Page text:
Confluent describes their primary competition, especially for on-premise, as “internal IT teams that develop data infrastructure software using open source software, including Apache Kafka.” Any CTO making a build vs. buy decision will always lean towards buy, especially when the solution is widely respected by the industry. “Nobody ever got fired for buying IBM” as the old saying goes. Confluent’s competitors in the cloud are the well-established public cloud providers that compete in all their markets. This highlights the importance of our belief that developers will opt to purchase solutions from the creators of opensource Apache Kafka versus one of the evil empires such as Microsoft, Google, or Amazon.
Another important assumption we’re making is that Confluent’s solution isn’t a “nice to have” once it’s been implemented. Real-time data insights are used for rapid decision making, and those needs don’t evaporate in times of economic turmoil. Consequently, we’re less concerned about the shorter contract durations of one year or the pay-as-you-go billing option which encourages new customers to kick the tires without any commitment. Whether subscription growth comes from the cloud or on-premise implementations doesn’t seem to matter much either since developers who utilize the platform will adopt it in the manner in which they see fit. Monitoring the growth of subscription revenues going forward seems sufficient, and that growth has been consistently steady over time.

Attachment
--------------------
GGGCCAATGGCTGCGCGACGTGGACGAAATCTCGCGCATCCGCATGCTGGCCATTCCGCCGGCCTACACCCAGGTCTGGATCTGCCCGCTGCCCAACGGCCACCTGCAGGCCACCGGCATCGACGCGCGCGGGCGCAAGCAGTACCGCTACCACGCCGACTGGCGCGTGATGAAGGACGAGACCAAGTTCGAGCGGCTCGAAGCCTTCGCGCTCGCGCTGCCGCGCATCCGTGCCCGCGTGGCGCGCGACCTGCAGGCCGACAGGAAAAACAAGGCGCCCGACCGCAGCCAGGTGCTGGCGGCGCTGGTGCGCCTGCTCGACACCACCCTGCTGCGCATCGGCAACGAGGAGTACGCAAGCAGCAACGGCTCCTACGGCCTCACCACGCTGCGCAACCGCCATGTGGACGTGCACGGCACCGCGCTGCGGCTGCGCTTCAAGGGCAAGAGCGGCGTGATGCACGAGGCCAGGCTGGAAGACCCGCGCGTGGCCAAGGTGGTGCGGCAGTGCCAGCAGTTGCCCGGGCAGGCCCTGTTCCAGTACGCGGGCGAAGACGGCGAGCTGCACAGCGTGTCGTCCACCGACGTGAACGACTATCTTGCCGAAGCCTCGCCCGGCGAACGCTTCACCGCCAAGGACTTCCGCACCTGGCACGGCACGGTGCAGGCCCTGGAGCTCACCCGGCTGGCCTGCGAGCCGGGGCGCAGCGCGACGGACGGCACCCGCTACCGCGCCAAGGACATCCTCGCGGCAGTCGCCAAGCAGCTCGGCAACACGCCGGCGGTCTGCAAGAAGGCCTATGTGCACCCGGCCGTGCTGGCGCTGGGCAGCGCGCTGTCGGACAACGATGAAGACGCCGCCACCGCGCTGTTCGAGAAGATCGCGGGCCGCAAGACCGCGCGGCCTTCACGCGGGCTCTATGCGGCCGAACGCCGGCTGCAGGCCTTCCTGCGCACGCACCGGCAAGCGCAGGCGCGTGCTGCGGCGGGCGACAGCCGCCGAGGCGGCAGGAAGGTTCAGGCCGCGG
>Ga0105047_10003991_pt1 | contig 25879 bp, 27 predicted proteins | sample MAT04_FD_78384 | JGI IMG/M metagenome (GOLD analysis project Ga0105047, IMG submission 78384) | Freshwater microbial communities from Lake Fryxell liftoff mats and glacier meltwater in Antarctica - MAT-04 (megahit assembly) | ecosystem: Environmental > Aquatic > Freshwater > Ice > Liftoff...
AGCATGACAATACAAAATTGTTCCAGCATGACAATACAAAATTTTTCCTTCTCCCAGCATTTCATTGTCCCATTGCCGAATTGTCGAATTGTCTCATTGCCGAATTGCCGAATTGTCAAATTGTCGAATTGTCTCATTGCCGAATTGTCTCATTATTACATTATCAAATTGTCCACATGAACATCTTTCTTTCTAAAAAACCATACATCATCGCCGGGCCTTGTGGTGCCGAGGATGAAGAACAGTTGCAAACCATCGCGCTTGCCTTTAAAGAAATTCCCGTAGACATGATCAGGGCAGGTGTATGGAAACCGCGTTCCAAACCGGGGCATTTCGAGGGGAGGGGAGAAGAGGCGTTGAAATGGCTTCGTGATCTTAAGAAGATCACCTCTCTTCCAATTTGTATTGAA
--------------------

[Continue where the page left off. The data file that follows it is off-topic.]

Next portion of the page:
If revenue growth starts slowing, we can then dig into the underlying segments to look for the cause. Inevitably this will happen, the market will panic, and there will be a decent buying opportunity as a result.
The usual SaaS metrics should also be monitored for Confluent. Of their +3,000 customers, 644 were paying over $100,000 in annual run rate (ARR) as of Q3-2021, up from 449 in Q3-2020. Around 74 customers are paying more than $1 million in ARR with net retention (the ability to upsell existing customers) sitting at around 130%. Users of this industry-agnostic data solution include 136 of the Fortune 500 companies who contribute approximately 35% of revenues.Some notable reference customers – Credit: Confluent